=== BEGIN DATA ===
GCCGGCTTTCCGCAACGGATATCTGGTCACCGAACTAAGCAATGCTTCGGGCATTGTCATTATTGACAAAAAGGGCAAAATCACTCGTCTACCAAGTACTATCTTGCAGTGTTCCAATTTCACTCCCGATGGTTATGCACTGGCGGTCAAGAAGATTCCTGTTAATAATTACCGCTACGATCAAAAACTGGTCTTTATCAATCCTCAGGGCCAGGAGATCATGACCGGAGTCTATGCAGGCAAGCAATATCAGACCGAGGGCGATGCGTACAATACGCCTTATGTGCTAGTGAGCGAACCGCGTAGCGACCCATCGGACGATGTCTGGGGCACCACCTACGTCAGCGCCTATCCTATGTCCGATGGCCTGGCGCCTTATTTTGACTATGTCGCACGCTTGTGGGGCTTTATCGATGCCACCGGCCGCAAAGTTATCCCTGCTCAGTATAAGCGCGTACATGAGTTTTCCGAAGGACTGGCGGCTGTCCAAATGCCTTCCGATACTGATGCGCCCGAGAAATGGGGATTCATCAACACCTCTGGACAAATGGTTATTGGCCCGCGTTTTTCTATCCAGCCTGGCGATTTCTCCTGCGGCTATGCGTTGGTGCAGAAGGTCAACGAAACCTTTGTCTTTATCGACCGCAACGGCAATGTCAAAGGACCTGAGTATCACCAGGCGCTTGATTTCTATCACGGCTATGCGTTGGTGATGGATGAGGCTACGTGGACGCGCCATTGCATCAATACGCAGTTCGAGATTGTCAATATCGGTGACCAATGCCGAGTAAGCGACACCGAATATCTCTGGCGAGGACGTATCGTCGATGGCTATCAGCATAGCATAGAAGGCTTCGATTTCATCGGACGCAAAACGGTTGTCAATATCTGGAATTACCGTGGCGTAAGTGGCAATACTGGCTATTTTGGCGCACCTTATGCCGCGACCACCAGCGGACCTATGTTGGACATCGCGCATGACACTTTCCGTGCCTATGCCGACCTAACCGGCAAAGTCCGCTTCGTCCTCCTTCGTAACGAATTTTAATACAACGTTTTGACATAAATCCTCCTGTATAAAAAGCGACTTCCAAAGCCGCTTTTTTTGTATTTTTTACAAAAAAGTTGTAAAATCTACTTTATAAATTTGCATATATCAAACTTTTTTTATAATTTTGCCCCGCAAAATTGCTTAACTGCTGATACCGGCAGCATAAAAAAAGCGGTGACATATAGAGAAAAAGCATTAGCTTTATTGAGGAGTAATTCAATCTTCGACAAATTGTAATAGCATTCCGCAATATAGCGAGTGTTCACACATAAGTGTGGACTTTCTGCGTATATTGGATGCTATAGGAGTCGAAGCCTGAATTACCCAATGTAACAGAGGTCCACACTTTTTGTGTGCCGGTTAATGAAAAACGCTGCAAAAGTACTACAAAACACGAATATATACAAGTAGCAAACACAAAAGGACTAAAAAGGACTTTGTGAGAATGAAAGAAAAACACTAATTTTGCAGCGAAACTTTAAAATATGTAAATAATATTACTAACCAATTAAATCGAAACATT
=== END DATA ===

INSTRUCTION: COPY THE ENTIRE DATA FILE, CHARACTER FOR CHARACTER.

GCCGGCTTTCCGCAACGGATATCTGGTCACCGAACTAAGCAATGCTTCGGGCATTGTCATTATTGACAAAAAGGGCAAAATCACTCGTCTACCAAGTACTATCTTGCAGTGTTCCAATTTCACTCCCGATGGTTATGCACTGGCGGTCAAGAAGATTCCTGTTAATAATTACCGCTACGATCAAAAACTGGTCTTTATCAATCCTCAGGGCCAGGAGATCATGACCGGAGTCTATGCAGGCAAGCAATATCAGACCGAGGGCGATGCGTACAATACGCCTTATGTGCTAGTGAGCGAACCGCGTAGCGACCCATCGGACGATGTCTGGGGCACCACCTACGTCAGCGCCTATCCTATGTCCGATGGCCTGGCGCCTTATTTTGACTATGTCGCACGCTTGTGGGGCTTTATCGATGCCACCGGCCGCAAAGTTATCCCTGCTCAGTATAAGCGCGTACATGAGTTTTCCGAAGGACTGGCGGCTGTCCAAATGCCTTCCGATACTGATGCGCCCGAGAAATGGGGATTCATCAACACCTCTGGACAAATGGTTATTGGCCCGCGTTTTTCTATCCAGCCTGGCGATTTCTCCTGCGGCTATGCGTTGGTGCAGAAGGTCAACGAAACCTTTGTCTTTATCGACCGCAACGGCAATGTCAAAGGACCTGAGTATCACCAGGCGCTTGATTTCTATCACGGCTATGCGTTGGTGATGGATGAGGCTACGTGGACGCGCCATTGCATCAATACGCAGTTCGAGATTGTCAATATCGGTGACCAATGCCGAGTAAGCGACACCGAATATCTCTGGCGAGGACGTATCGTCGATGGCTATCAGCATAGCATAGAAGGCTTCGATTTCATCGGACGCAAAACGGTTGTCAATATCTGGAATTACCGTGGCGTAAGTGGCAATACTGGCTATTTTGGCGCACCTTATGCCGCGACCACCAGCGGACCTATGTTGGACATCGCGCATGACACTTTCCGTGCCTATGCCGACCTAACCGGCAAAGTCCGCTTCGTCCTCCTTCGTAACGAATTTTAATACAACGTTTTGACATAAATCCTCCTGTATAAAAAGCGACTTCCAAAGCCGCTTTTTTTGTATTTTTTACAAAAAAGTTGTAAAATCTACTTTATAAATTTGCATATATCAAACTTTTTTTATAATTTTGCCCCGCAAAATTGCTTAACTGCTGATACCGGCAGCATAAAAAAAGCGGTGACATATAGAGAAAAAGCATTAGCTTTATTGAGGAGTAATTCAATCTTCGACAAATTGTAATAGCATTCCGCAATATAGCGAGTGTTCACACATAAGTGTGGACTTTCTGCGTATATTGGATGCTATAGGAGTCGAAGCCTGAATTACCCAATGTAACAGAGGTCCACACTTTTTGTGTGCCGGTTAATGAAAAACGCTGCAAAAGTACTACAAAACACGAATATATACAAGTAGCAAACACAAAAGGACTAAAAAGGACTTTGTGAGAATGAAAGAAAAACACTAATTTTGCAGCGAAACTTTAAAATATGTAAATAATATTACTAACCAATTAAATCGAAACATT